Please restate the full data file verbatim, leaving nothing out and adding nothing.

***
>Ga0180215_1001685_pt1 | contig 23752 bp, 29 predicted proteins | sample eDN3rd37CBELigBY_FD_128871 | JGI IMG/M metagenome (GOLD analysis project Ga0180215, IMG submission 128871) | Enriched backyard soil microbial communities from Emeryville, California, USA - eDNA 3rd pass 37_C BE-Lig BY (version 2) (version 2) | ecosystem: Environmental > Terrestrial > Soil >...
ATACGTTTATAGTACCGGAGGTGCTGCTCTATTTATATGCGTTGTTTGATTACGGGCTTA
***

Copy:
>Ga0180215_1001685_pt1 | contig 23752 bp, 29 predicted proteins | sample eDN3rd37CBELigBY_FD_128871 | JGI IMG/M metagenome (GOLD analysis project Ga0180215, IMG submission 128871) | Enriched backyard soil microbial communities from Emeryville, California, USA - eDNA 3rd pass 37_C BE-Lig BY (version 2) (version 2) | ecosystem: Environmental > Terrestrial > Soil >...
ATACGTTTATAGTACCGGAGGTGCTGCTCTATTTATATGCGTTGTTTGATTACGGGCTTA